Coheed and Cambria / Baroness
Wednesday, May 21st, 2008
The Commodore Ballroom
Vancouver, BC Canada
***Live Review & All Photos By Lord of The Wasteland
This one was a pretty strange—but welcome—pairing of bands. Baroness’ Neurosis-inspired post-hardcore/sludge just didn’t seem to be in the same neighbourhood with Coheed and Cambria’s concept-driven, progressive emo-rock but that didn’t stop six hundred people from filling The Commodore Ballroom on a rainy Wednesday night to witness the event. Baroness’ RED ALBUM topped Decibel Magazine’s 2007 best-album list and Coheed and Cambria’s latest, NO WORLD FOR TOMORROW, is another in a string of successful releases for the New York-based rockers, so the hipsters and college students were out in full force for bragging rights at seeing these bands on a smaller club stage before they graduate to larger venues.
Baroness’ feedback-driven, unassuming entrance to the stage with “Rays on Pinion” was met with a solid response from the crowd but once John Baizley’s throaty roars took over, most of the audience stood mystified and confused, unsure of what to make of the lengthy jams that filled out the band’s 45-minute set. Bassist Summer Welch and drummer Allen Blickle contribute a beefy rhythm section to combat the distortion-heavy guitars of Baizley and Brian Blickle that should have sent bongs blazing. Blickle’s fuzzed-out riffs were chock full of Southern grooves (the band hails from Savannah, Georgia) giving songs like “Red Sky” a propulsive kick, while the ungodly heaviness of “Grad” absolutely slayed everything in its path to finish the set. Baroness played Vancouver several months ago with High On Fire which seems like a much better fit, but there were certainly a few fans on hand to welcome them back.
Rays On Pinion
Coheed and Cambria have made a career out of defying the norm. Named after the two fictional characters that populate the intricate storyline of vocalist/guitarist Claudio Sanchez’s ongoing lyrical concept that acts as the soundtrack to his science-fiction comics, THE AMORY WARS, the band’s indie-rock cred shares space with the major-label exposure that 2005’s GOOD APOLLO, I’M BURNING STAR, VOL. IV: FROM FEAR THROUGH THE EYES OF MADNESS garnered with the massive single, “Welcome Home.” The puffy-haired frontman (think The Melvins’ Buzz Osbourne but on a grander scale) has an extremely versatile voice with an upper range that often draws comparisons to Geddy Lee of Rush and Coheed’s music is no less intricate and involved lyrically than the prog legends most ambitious mid- to late-seventies epics. A spartan stage setup with new drummer Chris Pennie (ex-Dillinger Escape Plan), touring keyboardist Wes Styles and a pair of lovely female backing vocalists (Kelly Fauth and Halina Larsson) left Sanchez, bassist Michael Todd and guitarist Travis Stever free to speak through the music and an enthusiastic crowd loved every minute. Of the new songs played, “Feathers” is an impossibly catchy track filled with pop-worthy vocal hooks and “The Running Free” follows a similar path with a great chorus. “Blood Red Summer,” complete with lots of “whoa oh oh” from Fauth and Larsson, and “A Favor House Atlantic” gave the crowd a taste of the band’s earlier material which received just as much fanfare as the NO WORLD FOR TOMORROW tracks. Even the title track from 2003’s IN KEEPING SECRETS OF SILENT EARTH, a dark, progressive song with monster riffs was welcomed openly. A few moments of Iron Maiden’s “The Trooper,” hidden in the middle of the cleverly-titled “Evil Medley” on the setlist, got a few people excited but the best response, of course, came from “Welcome Home” and “The Suffering” which drew massive singalongs. Sanchez’ double-necked guitar was brought out for “Welcome Home” and the solo trade-off between he and Stever was both musically and visually impressive. Stever utilized the talk box for traditional show closer “The Willing Well IV: Final Cut” and the song’s sweeping structure really embodies everything that makes Coheed and Cambria so compelling both live and in studio.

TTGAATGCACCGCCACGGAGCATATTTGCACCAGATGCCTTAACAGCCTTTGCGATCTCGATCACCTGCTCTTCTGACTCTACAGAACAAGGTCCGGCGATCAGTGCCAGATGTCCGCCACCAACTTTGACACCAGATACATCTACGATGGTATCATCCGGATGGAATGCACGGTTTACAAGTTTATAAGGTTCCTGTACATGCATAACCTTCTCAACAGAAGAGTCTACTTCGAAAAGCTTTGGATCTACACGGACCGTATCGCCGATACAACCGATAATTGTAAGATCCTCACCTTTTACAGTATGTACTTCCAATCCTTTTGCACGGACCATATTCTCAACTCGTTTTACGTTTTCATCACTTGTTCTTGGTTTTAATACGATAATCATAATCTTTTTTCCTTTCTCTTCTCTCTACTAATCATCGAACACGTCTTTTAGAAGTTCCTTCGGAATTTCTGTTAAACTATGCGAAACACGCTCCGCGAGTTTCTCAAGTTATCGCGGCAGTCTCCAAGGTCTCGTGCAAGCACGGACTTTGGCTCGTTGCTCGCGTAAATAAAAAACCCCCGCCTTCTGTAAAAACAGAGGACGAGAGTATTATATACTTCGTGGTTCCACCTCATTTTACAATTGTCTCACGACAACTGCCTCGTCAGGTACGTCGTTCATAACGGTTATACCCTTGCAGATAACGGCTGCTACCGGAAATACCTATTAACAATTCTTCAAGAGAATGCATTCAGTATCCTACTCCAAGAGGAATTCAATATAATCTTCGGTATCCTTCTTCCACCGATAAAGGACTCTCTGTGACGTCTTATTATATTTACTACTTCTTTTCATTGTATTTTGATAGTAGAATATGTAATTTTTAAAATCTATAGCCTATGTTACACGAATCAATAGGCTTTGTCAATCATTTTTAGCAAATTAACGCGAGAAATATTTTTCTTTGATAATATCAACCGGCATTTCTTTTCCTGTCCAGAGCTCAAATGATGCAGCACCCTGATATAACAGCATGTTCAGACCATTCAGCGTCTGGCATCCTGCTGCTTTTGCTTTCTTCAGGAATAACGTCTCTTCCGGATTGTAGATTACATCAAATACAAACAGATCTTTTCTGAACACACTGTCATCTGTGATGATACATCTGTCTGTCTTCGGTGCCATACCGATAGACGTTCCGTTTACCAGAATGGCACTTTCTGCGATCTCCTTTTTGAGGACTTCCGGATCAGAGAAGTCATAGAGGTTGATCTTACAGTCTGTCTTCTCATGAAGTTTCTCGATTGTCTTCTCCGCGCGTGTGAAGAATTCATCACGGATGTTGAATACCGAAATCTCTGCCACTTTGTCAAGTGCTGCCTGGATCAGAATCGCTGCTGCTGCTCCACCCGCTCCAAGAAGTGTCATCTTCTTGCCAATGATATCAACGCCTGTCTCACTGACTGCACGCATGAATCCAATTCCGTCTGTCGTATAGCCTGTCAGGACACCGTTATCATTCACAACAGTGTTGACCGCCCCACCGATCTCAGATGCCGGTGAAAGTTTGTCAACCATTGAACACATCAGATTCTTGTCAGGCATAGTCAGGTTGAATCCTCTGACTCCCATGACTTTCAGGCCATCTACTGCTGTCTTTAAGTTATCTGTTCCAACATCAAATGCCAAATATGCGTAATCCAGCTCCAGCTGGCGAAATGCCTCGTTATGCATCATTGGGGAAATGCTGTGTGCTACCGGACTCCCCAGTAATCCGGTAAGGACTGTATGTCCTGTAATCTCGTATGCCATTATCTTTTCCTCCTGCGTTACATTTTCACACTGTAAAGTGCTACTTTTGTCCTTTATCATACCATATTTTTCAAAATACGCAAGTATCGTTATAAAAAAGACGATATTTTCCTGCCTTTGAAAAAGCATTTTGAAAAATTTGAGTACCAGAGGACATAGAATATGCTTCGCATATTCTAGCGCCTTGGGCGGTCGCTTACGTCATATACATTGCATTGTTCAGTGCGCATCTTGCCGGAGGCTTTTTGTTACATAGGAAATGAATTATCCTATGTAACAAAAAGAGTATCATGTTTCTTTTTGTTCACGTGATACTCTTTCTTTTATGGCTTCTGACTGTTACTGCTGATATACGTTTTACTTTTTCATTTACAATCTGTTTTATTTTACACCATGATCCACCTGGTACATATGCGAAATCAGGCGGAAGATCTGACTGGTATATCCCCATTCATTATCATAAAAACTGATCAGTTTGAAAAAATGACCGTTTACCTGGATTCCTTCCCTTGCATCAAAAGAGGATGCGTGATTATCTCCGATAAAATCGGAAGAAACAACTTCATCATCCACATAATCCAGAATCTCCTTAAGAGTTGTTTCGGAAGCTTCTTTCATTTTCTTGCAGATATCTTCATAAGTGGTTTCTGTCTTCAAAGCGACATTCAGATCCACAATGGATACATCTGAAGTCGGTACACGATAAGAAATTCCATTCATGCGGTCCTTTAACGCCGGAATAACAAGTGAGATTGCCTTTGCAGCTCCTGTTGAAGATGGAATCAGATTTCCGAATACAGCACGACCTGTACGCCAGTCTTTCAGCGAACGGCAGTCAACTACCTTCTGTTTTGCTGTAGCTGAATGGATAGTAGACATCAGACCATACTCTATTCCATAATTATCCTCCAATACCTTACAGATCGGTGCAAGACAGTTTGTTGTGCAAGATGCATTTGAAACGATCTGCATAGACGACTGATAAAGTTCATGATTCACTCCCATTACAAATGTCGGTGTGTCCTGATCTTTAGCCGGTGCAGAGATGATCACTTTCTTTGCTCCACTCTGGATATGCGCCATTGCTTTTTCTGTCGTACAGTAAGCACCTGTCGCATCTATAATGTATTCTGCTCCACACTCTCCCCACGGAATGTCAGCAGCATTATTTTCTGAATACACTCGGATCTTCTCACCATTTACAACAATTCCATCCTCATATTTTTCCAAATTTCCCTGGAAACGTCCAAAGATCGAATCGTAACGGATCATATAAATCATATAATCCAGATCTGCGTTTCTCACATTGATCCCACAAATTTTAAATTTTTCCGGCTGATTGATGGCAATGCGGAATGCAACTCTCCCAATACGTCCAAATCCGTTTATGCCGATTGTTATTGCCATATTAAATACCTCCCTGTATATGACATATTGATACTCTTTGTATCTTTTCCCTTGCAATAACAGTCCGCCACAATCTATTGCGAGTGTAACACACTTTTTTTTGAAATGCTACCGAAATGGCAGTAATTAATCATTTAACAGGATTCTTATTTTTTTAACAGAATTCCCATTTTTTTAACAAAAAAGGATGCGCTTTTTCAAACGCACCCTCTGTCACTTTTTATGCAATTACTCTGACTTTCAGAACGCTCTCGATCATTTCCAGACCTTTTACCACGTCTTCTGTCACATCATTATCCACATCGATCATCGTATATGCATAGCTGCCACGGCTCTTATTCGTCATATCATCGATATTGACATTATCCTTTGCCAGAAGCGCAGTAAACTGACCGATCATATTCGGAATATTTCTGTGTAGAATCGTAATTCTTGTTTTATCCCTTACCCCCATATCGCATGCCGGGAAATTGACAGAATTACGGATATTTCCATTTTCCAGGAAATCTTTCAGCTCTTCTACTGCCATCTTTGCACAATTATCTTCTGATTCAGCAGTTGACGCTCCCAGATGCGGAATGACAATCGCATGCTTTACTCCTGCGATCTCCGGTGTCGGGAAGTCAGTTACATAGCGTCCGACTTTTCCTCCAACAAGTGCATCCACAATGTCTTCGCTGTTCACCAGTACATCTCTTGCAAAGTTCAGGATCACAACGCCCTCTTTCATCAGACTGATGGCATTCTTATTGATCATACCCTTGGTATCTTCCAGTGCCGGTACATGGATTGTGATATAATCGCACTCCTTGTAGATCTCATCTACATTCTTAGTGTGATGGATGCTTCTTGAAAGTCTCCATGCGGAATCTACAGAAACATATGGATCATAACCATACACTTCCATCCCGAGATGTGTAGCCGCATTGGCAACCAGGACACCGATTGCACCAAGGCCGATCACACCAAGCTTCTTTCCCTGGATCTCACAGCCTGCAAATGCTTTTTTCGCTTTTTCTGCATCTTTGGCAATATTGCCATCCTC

No World For Tomorrow
Gravemakers & Gunslingers
Ten Speed (of God’s Blood and Burial)
A Favor House Atlantic
The Hound (of Blood and Rank)
Evil Medley (incl. Devil In Jersey City/Everything Evil/The Trooper)
Blood Red Summer
The Running Free
In Keeping Secrets of Silent Earth: 3
The Willing Well IV: Final Cut
It seems strange to me that a band like Coheed and Cambria, while hardly “mainstream” or “popular,” is still playing club shows in front of a few hundred people. They certainly aren’t in the same ranks as a band like Coldplay who can fill a ten thousand seat arena but they do seem to be held in a higher regard than the chosen venue would apply. Not to complain, either, as the intimate setting was extremely cool and the diversity between the two bands was interesting but it shouldn’t be much longer before Coheed and Cambria steps up the food chain and is able to command a higher ticket price at a larger venue. They are innovative, extraordinary and push boundaries that most acts aren’t able—or willing—to do. Come to think of it, that’s probably why bands like Coheed and Cambria and Baroness are still playing theatres and not stadiums in front of people who are only able to swallow the mass-produced generic crap that crowds the radio dial.
***Thanks to Jessica at Live Nation for the press pass.